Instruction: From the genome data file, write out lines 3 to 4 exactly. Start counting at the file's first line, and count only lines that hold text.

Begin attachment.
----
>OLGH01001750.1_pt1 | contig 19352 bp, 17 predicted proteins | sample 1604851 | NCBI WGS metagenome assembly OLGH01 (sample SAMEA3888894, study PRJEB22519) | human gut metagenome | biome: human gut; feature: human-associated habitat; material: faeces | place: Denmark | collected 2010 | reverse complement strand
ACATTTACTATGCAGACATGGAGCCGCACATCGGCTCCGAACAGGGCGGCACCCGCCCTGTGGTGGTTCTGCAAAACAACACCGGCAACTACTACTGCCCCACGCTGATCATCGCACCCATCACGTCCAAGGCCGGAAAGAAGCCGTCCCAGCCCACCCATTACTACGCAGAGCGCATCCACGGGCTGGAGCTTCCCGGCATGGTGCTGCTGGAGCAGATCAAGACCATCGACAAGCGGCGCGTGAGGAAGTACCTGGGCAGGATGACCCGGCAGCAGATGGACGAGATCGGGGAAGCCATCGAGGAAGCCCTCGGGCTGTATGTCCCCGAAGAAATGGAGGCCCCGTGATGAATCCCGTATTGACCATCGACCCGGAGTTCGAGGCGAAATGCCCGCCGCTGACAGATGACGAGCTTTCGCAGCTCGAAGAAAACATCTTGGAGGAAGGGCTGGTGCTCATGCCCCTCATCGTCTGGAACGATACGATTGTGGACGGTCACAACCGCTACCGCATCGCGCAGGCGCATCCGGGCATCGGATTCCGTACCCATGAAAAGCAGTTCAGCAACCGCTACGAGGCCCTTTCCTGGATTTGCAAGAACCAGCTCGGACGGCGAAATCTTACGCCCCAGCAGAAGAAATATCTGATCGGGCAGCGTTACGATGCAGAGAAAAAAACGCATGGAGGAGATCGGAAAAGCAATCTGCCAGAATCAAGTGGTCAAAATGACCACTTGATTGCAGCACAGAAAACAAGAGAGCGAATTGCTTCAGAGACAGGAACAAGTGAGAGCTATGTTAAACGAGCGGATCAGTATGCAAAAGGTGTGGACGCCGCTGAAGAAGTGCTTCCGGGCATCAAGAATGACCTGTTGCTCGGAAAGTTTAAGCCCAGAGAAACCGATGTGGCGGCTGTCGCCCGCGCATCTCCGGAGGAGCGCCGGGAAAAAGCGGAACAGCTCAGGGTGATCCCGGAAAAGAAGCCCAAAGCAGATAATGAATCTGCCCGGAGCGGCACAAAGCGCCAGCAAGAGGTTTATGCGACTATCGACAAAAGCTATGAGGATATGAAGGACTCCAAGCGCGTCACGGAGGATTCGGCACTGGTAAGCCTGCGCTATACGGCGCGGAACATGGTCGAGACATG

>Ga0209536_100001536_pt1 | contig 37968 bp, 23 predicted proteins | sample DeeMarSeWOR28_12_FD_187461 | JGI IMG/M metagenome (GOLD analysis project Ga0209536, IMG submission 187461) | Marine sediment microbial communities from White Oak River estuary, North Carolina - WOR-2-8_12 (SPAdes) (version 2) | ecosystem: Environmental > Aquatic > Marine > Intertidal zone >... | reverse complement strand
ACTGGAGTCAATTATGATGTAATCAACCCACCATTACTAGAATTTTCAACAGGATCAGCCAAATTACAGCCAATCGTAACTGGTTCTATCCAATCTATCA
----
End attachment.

>Ga0209536_100001536_pt1 | contig 37968 bp, 23 predicted proteins | sample DeeMarSeWOR28_12_FD_187461 | JGI IMG/M metagenome (GOLD analysis project Ga0209536, IMG submission 187461) | Marine sediment microbial communities from White Oak River estuary, North Carolina - WOR-2-8_12 (SPAdes) (version 2) | ecosystem: Environmental > Aquatic > Marine > Intertidal zone >... | reverse complement strand
ACTGGAGTCAATTATGATGTAATCAACCCACCATTACTAGAATTTTCAACAGGATCAGCCAAATTACAGCCAATCGTAACTGGTTCTATCCAATCTATCA